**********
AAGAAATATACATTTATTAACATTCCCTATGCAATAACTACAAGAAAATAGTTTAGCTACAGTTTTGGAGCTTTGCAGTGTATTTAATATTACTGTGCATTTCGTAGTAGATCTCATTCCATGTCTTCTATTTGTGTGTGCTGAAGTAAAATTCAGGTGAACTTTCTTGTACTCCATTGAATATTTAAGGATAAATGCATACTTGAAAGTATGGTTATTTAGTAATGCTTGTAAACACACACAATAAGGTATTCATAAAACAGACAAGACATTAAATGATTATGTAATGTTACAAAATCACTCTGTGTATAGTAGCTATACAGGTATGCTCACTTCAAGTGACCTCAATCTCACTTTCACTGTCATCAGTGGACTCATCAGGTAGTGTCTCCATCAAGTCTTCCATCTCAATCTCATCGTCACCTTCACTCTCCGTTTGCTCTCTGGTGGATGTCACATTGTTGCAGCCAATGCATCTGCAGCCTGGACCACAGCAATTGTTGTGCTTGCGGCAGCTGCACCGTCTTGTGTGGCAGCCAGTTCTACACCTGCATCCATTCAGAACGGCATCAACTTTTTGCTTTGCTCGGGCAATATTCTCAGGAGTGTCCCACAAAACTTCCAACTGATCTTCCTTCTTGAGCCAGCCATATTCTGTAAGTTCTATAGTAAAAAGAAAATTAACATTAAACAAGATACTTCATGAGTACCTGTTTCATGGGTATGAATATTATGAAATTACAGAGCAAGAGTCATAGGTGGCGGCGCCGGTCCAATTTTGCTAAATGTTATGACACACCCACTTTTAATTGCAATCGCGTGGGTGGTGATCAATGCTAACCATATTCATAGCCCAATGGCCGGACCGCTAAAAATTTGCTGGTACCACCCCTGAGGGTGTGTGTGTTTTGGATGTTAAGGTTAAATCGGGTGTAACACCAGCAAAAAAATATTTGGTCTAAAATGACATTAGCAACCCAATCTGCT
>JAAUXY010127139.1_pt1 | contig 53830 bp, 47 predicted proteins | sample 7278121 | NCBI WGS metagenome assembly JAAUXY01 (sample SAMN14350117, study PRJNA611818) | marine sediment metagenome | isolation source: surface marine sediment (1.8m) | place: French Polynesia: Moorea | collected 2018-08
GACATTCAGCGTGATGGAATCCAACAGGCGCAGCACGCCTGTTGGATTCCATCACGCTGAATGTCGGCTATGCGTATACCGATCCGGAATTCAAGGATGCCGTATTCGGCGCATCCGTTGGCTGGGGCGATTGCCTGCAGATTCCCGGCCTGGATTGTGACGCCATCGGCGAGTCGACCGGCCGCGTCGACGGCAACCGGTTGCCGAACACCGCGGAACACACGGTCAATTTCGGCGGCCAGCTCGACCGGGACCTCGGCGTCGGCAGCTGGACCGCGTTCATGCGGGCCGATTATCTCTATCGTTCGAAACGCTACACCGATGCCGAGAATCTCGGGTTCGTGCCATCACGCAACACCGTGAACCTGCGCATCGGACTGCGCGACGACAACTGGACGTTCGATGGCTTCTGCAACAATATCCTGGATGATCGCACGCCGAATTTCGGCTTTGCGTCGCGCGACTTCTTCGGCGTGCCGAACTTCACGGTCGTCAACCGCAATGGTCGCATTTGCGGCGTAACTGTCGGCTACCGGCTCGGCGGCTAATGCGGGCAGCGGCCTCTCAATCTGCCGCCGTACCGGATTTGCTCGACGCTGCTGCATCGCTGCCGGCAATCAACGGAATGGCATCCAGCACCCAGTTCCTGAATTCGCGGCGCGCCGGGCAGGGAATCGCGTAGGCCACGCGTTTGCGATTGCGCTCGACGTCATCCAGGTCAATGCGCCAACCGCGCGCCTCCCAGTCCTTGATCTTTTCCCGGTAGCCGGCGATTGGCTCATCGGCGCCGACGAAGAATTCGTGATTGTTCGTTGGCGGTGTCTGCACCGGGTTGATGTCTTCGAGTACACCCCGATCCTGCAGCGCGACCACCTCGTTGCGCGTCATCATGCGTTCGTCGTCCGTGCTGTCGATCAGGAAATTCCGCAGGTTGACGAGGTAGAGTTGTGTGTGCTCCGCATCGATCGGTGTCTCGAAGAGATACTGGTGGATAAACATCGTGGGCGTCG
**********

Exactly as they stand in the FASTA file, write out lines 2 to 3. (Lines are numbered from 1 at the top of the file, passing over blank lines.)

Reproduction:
>JAAUXY010127139.1_pt1 | contig 53830 bp, 47 predicted proteins | sample 7278121 | NCBI WGS metagenome assembly JAAUXY01 (sample SAMN14350117, study PRJNA611818) | marine sediment metagenome | isolation source: surface marine sediment (1.8m) | place: French Polynesia: Moorea | collected 2018-08
GACATTCAGCGTGATGGAATCCAACAGGCGCAGCACGCCTGTTGGATTCCATCACGCTGAATGTCGGCTATGCGTATACCGATCCGGAATTCAAGGATGCCGTATTCGGCGCATCCGTTGGCTGGGGCGATTGCCTGCAGATTCCCGGCCTGGATTGTGACGCCATCGGCGAGTCGACCGGCCGCGTCGACGGCAACCGGTTGCCGAACACCGCGGAACACACGGTCAATTTCGGCGGCCAGCTCGACCGGGACCTCGGCGTCGGCAGCTGGACCGCGTTCATGCGGGCCGATTATCTCTATCGTTCGAAACGCTACACCGATGCCGAGAATCTCGGGTTCGTGCCATCACGCAACACCGTGAACCTGCGCATCGGACTGCGCGACGACAACTGGACGTTCGATGGCTTCTGCAACAATATCCTGGATGATCGCACGCCGAATTTCGGCTTTGCGTCGCGCGACTTCTTCGGCGTGCCGAACTTCACGGTCGTCAACCGCAATGGTCGCATTTGCGGCGTAACTGTCGGCTACCGGCTCGGCGGCTAATGCGGGCAGCGGCCTCTCAATCTGCCGCCGTACCGGATTTGCTCGACGCTGCTGCATCGCTGCCGGCAATCAACGGAATGGCATCCAGCACCCAGTTCCTGAATTCGCGGCGCGCCGGGCAGGGAATCGCGTAGGCCACGCGTTTGCGATTGCGCTCGACGTCATCCAGGTCAATGCGCCAACCGCGCGCCTCCCAGTCCTTGATCTTTTCCCGGTAGCCGGCGATTGGCTCATCGGCGCCGACGAAGAATTCGTGATTGTTCGTTGGCGGTGTCTGCACCGGGTTGATGTCTTCGAGTACACCCCGATCCTGCAGCGCGACCACCTCGTTGCGCGTCATCATGCGTTCGTCGTCCGTGCTGTCGATCAGGAAATTCCGCAGGTTGACGAGGTAGAGTTGTGTGTGCTCCGCATCGATCGGTGTCTCGAAGAGATACTGGTGGATAAACATCGTGGGCGTCG